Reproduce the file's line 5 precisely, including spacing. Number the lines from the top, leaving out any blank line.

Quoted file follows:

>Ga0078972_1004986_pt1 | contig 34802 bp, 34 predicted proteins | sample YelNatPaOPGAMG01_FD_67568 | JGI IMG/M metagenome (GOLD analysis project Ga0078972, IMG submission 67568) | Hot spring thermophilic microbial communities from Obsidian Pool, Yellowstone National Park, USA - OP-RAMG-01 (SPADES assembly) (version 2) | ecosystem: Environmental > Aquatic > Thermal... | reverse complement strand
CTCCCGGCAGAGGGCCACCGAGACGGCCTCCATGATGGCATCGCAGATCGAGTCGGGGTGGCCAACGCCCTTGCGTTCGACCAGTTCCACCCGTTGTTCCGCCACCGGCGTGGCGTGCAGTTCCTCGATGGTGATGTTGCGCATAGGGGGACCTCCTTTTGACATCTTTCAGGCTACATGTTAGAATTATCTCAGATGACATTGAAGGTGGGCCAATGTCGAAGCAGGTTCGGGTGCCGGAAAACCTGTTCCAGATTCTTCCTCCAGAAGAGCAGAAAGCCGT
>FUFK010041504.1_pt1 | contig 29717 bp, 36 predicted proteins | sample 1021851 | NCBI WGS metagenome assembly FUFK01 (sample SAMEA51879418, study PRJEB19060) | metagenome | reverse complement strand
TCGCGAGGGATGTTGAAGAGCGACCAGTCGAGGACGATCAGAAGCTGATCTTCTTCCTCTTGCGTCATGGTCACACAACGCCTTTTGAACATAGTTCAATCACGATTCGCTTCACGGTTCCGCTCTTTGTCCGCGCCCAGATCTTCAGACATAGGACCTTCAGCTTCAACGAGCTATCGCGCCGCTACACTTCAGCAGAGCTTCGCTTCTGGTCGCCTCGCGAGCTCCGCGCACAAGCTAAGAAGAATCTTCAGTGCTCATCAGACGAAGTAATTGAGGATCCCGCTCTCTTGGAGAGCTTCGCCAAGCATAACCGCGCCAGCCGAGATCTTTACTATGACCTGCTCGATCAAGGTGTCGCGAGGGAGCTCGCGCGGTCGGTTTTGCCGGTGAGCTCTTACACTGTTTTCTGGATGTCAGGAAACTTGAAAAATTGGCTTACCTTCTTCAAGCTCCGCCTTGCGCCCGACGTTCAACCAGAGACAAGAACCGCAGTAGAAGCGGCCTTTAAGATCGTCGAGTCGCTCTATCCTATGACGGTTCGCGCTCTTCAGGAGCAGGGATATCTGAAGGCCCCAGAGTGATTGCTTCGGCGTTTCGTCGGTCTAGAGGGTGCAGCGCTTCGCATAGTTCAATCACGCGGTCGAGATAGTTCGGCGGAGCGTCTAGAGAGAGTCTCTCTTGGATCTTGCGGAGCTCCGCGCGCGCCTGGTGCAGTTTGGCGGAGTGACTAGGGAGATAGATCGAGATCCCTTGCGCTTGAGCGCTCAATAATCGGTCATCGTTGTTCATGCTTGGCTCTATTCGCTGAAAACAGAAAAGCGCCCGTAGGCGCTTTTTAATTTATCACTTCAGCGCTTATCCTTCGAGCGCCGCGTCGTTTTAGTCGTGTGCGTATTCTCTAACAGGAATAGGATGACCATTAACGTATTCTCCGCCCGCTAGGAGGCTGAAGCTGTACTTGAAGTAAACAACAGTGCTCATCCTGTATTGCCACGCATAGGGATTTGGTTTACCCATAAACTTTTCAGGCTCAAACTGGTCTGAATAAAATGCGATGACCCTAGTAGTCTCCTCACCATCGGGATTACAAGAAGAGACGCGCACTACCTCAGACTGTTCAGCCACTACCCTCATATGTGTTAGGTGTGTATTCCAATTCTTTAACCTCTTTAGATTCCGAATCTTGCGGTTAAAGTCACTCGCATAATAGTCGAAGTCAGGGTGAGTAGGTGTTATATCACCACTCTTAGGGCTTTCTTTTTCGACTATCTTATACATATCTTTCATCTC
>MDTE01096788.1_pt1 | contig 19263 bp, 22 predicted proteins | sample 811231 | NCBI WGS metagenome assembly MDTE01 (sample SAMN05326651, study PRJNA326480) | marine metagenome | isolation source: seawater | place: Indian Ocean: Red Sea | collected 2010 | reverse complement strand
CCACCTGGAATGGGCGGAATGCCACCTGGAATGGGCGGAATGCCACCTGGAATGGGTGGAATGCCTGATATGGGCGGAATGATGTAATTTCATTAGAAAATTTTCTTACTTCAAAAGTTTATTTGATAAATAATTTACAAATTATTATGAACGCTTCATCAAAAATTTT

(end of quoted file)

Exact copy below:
>MDTE01096788.1_pt1 | contig 19263 bp, 22 predicted proteins | sample 811231 | NCBI WGS metagenome assembly MDTE01 (sample SAMN05326651, study PRJNA326480) | marine metagenome | isolation source: seawater | place: Indian Ocean: Red Sea | collected 2010 | reverse complement strand